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On 11 November, Rosetta will be in a position to eject the Philae lander from only a couple kilometers away. Philae is 100 kg, box shaped with three legs and numerous instruments for experiments (see below), and was provided by the German Aerospace Research Institute (DLR). NASA scientists talk of the “7 minutes of terror” as the Curiosity rover descended to Mars, but Philae’s descent will take hours. Note that 67P is so small and gravity is so weak that the lander would likely bounce off, which is why it needs the harpoons as well as screws on the legs to bolt it to the surface. If the landing is successful—let’s cross our fingers that it is—it will perform many interesting experiments with its instruments. For example, CONSERT will use radio waves to construct a 3D model of the nucleus, Ptolemy will measure the abundance of water and heavy water, and COSAC will look for long-chain organic molecules and amino acids. COSAC will also detect the chirality of the molecules and maybe determine whether amino acids are always left-handed like the ones on Earth. (“Chirality” means “handedness”. I think the only other time I heard the term was for the spin statistics of spiral galaxies.)

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Let’s hope for Rosetta’s and Philae’s success! I’ll update you on this blog when I hear more information.

Extreme Space Weather Event #23072012

You may have seen some dramatic headlines in the news last week: “‘Extreme solar storm’ could have pulled the plug on Earth” (Guardian); “Solar ‘superstorm’ just missed Earth in 2012” (CBS); “How a solar storm two years ago nearly caused a catastrophe on Earth” (Washington Post blog). Also see this Physics Today article, which was published online today and reviewed the press attention to the event.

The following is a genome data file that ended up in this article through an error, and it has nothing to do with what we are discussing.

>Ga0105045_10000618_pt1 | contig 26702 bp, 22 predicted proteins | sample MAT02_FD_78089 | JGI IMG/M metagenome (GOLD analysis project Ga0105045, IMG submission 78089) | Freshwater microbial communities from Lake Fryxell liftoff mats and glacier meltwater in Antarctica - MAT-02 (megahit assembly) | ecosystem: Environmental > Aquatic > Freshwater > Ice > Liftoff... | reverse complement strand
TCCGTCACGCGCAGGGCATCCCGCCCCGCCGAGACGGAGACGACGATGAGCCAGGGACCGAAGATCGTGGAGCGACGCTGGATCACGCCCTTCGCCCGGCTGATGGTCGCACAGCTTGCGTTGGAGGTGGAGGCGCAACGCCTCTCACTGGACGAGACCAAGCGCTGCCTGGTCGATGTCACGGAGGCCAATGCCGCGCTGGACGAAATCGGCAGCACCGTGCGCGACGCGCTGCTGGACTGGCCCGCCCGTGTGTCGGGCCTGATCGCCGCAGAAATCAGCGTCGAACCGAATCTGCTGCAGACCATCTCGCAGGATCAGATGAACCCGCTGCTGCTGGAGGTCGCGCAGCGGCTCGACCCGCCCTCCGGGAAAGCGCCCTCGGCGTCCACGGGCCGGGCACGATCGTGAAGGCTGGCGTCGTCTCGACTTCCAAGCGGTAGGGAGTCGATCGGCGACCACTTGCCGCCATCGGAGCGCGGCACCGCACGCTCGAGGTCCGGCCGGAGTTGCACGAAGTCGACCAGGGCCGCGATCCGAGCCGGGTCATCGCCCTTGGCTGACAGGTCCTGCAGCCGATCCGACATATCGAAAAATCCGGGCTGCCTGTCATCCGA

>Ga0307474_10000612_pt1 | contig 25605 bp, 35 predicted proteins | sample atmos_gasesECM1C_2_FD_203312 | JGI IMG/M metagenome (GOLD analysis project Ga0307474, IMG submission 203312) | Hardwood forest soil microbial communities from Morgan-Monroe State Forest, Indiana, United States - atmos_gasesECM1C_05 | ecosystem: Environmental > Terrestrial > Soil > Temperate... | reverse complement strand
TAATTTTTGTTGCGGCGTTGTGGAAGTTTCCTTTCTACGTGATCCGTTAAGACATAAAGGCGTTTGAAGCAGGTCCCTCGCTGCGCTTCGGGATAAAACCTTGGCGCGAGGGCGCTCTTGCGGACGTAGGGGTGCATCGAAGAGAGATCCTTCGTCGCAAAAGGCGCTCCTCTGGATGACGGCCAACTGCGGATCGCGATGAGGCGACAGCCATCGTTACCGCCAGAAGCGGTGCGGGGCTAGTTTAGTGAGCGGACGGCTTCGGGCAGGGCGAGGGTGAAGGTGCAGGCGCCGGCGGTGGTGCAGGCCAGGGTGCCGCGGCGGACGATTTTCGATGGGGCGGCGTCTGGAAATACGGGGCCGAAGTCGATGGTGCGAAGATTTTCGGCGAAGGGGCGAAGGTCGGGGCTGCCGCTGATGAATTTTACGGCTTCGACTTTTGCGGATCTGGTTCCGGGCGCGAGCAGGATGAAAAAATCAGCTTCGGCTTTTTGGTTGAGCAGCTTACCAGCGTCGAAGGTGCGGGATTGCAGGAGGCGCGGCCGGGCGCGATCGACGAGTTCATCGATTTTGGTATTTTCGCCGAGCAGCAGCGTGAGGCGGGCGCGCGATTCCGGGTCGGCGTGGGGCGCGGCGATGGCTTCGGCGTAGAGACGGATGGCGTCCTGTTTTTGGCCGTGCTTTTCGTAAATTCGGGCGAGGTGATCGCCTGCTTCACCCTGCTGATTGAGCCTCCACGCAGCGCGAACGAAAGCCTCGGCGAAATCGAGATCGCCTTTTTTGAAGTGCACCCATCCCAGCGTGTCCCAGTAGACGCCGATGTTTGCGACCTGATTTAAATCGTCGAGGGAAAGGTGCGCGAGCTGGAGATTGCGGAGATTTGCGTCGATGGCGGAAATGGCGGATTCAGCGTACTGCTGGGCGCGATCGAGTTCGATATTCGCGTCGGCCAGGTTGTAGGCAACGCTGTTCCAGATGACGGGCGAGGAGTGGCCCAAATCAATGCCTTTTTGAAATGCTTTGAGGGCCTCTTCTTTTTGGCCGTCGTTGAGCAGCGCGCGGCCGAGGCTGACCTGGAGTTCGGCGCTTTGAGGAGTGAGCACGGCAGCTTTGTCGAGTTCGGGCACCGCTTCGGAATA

Though journalists and editors often write hyperbolic headlines, the danger from solar storms is very real, though extreme ones are as rare as massive earthquakes. When you think of solar flares and eruptions threatening humans, it may evoke Stanislaw Lem’s Solaris or the Doctor Who episode 42, but at least our sun isn’t sentient (as far as we know)!

A less threatening solar storm on the Sun

The solar storm in question occurred two years ago on 23 July 2012, and the media reported on it following a NASA public-information release and accompanying four-minute YouTube video (see below). It seems that those of us who live on Earth and use electronic technology were lucky that this was a near miss. The threat of solar storms is also relevant to “space security”, which I wrote about in a previous post.